Fallout 76 Beta Impressions

Fallout 76 Beta Impressions

I’m not gonna lie, it takes a lot to get me out of bed early these days and so it was with a definite grumble and bleary eyes that I dragged myself to my couch at 4:55 am on Friday to get my first taste of the Fallout 76 beta test. I’ve been a huge fan of the Fallout series and survival/crafting games for a long time, so I was more than keen to see what would happen when these two worlds collided. It’s a little bit worrying that the ‘Break-it Early Test Application’ is happening so close to release, given that both Bethesda games and this genre usually have quite a few bugs to work out, but after spending a few hours wandering around the Appalachian wasteland, I have faith that it’s going to turn out pretty awesome.

Since I’m going to be reviewing the full game when it’s released next week, I’m going to keep my opinions of the beta test brief and approach it with an open mind. My immediate and general reaction is that I enjoyed myself. The game is by no means perfect and is honestly a bit strange, but it definitely has the hallmarks of something that I could sink a lot of hours into. In the short time I had to explore the bombed-out West Virginian countryside, it felt like a Fallout AND a survival /crafting game, but also not entirely like either of those. It had the charm, lore, aesthetic and gameplay mechanics of a contemporary Fallout title, but lacked the engaging world and characters you find within it. It had the tense personal upkeep, player interaction and creative delights of something like Ark: Survival Evolved or Conan Exiles, but also imposed a lot of restrictions not found in those games. Bizarrely, I actually think that it’s within this unique duality that Fallout 76’s greatest strengths and greatest weaknesses lie.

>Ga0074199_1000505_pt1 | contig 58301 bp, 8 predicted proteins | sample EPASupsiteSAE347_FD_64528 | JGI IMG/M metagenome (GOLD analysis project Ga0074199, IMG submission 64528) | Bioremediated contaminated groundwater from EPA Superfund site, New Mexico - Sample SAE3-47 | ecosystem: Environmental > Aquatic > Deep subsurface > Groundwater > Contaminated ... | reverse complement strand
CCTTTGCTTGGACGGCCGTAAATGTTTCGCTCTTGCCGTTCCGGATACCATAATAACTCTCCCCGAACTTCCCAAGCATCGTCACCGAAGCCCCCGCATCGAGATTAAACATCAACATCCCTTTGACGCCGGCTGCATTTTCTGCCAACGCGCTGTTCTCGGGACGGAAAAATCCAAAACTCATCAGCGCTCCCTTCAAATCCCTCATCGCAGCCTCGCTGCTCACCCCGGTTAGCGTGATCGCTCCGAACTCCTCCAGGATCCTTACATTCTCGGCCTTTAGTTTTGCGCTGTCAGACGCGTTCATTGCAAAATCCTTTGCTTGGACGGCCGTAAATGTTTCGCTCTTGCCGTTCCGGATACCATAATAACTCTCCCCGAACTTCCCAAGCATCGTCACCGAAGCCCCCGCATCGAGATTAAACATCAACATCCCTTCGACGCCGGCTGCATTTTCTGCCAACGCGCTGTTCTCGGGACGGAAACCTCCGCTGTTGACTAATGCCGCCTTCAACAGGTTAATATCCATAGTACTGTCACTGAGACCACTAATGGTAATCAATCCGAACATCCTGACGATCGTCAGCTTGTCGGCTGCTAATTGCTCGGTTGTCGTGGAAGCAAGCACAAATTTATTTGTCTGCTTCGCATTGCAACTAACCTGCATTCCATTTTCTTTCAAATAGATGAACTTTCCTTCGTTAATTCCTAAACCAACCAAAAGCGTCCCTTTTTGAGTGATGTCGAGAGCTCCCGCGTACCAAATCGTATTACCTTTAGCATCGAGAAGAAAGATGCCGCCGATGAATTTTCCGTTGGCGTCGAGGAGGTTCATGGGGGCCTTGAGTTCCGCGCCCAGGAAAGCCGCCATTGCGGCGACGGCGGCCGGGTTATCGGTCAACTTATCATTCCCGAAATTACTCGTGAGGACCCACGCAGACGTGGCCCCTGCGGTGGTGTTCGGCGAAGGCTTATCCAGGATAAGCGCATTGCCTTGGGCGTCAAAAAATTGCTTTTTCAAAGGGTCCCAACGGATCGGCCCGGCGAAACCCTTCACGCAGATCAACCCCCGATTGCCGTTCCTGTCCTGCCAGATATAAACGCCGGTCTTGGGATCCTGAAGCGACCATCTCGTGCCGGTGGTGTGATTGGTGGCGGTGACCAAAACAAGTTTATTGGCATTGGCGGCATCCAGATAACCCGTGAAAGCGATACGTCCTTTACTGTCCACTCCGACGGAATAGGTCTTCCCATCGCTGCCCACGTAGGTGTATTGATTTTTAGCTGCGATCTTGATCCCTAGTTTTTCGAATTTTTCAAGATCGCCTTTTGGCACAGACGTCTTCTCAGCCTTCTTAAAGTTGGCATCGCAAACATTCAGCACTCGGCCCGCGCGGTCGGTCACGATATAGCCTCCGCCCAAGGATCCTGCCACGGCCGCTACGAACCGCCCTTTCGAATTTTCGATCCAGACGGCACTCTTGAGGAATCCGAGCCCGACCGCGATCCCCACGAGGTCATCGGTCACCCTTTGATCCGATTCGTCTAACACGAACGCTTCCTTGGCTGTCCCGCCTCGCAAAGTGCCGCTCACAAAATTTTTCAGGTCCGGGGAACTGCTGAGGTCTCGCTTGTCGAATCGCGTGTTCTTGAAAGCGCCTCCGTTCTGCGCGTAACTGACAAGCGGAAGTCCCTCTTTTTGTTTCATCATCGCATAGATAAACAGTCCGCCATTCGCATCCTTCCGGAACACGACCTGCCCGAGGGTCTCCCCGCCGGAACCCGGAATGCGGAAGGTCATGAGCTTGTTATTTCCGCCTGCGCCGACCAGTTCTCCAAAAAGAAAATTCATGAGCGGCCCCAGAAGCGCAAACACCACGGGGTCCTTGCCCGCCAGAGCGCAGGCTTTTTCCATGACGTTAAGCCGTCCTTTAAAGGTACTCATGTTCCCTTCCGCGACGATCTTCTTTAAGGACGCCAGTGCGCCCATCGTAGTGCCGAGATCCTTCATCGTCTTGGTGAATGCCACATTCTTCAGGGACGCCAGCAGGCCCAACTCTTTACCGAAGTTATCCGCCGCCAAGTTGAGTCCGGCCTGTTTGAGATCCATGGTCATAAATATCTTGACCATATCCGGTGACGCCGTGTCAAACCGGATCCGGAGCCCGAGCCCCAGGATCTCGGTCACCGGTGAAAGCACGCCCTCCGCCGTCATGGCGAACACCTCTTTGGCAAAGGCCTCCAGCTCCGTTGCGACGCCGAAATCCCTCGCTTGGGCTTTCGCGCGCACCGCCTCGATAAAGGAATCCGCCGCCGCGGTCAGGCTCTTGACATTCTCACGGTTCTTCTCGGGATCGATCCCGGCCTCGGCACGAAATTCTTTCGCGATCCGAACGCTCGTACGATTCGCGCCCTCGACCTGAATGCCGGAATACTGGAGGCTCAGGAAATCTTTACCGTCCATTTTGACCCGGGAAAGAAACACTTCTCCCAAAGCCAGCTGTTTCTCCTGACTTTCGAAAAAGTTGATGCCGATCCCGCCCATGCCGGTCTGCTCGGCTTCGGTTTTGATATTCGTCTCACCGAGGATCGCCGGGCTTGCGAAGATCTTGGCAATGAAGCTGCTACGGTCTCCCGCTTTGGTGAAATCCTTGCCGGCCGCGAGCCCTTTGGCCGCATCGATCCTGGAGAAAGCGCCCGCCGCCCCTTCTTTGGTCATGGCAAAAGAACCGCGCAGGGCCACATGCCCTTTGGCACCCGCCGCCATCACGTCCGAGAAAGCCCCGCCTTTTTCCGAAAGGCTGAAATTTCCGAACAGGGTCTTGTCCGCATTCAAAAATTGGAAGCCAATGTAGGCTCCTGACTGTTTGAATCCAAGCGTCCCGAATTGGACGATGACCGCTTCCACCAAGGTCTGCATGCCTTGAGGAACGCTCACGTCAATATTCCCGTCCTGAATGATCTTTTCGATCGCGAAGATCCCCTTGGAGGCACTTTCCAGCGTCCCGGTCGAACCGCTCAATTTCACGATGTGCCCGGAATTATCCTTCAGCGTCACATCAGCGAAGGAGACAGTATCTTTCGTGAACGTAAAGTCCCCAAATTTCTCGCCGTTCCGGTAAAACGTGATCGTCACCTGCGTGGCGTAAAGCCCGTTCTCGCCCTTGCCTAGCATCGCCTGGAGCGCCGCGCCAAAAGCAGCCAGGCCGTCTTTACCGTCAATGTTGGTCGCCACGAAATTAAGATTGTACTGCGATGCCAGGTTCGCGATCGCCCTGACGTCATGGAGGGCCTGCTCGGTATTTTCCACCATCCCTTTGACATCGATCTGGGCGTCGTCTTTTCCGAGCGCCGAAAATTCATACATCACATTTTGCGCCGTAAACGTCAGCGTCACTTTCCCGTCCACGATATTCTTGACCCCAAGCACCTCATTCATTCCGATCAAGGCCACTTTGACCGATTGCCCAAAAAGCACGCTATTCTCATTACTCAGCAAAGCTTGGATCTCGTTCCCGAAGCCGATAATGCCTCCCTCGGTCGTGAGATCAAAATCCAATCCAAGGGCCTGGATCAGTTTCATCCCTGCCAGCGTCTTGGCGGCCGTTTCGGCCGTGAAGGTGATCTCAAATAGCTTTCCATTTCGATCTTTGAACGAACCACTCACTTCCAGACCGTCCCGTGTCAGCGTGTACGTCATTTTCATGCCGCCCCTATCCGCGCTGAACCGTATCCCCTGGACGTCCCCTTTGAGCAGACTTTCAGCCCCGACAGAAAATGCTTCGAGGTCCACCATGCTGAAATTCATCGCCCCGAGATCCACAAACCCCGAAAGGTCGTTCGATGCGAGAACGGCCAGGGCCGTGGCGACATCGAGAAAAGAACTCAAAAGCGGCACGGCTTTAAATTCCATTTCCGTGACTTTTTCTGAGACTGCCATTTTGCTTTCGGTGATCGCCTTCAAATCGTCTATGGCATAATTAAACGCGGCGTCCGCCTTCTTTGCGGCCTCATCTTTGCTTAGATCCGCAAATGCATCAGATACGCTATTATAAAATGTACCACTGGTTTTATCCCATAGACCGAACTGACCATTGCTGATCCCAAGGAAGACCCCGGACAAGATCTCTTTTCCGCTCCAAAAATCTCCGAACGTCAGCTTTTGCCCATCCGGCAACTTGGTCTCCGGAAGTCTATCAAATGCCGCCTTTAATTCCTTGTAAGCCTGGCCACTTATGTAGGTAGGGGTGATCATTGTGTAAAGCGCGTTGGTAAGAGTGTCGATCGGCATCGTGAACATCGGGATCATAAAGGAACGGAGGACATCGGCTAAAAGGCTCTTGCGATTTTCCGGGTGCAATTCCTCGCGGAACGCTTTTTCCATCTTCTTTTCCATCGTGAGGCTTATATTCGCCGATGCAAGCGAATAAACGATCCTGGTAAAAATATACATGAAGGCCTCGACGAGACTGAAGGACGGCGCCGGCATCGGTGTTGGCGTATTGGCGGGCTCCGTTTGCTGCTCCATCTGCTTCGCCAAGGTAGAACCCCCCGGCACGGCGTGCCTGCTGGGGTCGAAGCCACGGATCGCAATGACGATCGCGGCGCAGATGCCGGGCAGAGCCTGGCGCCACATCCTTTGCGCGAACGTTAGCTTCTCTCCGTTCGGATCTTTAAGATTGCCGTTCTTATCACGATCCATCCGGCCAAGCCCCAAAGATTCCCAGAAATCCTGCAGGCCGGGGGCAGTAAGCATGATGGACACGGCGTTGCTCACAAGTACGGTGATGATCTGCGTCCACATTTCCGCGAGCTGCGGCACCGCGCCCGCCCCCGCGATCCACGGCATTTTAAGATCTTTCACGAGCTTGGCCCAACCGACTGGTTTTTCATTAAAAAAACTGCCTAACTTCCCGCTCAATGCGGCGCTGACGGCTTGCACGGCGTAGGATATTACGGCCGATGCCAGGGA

I love that it felt like a Fallout game. Waking up in a functioning (albeit empty) vault was awesome and the prospect of rebuilding society is exciting. Seeing other players in all manner of post-apocalyptic outfits, scampering around burnt out buildings and teaming up to take out radroaches is something that I’ve wanted for ages. Looting everything in sight and grinding it down to parts for my flashy new settlement was intensely satisfying. Hell, even getting followed around and accosted by a douchey player was thrilling since I still felt in control the whole time.

What I didn’t like was that even with a full server, it still felt a little sparse. I miss the interesting characters and although the world is full of audio diaries and other tidbits of personal narratives, it’s just not the same. I also didn’t like that I couldn’t just walk up to a tree and punch it for wood (damn you, Minecraft!). I also have an immediate negative impression of microtransactions in games, so I’m hoping that the ‘atom’ currency in this doesn’t become intrusive, even if it is just for cosmetic things (building a base is all about the lewk, honey).

As I said, I’m going to reserve a definitive opinion on the game for when I review it but suffice to say that I was mostly impressed by the beta, even if I did have to get up at 5 am to enjoy it. Prepare for reclamation day Vault-Dwellers!

If they had waterproof controllers in the 80s, Edward would probably have been gaming in the womb. He'll play anything with a pixel and would rather make console love, not console wars. PSN / XBL: CptLovebone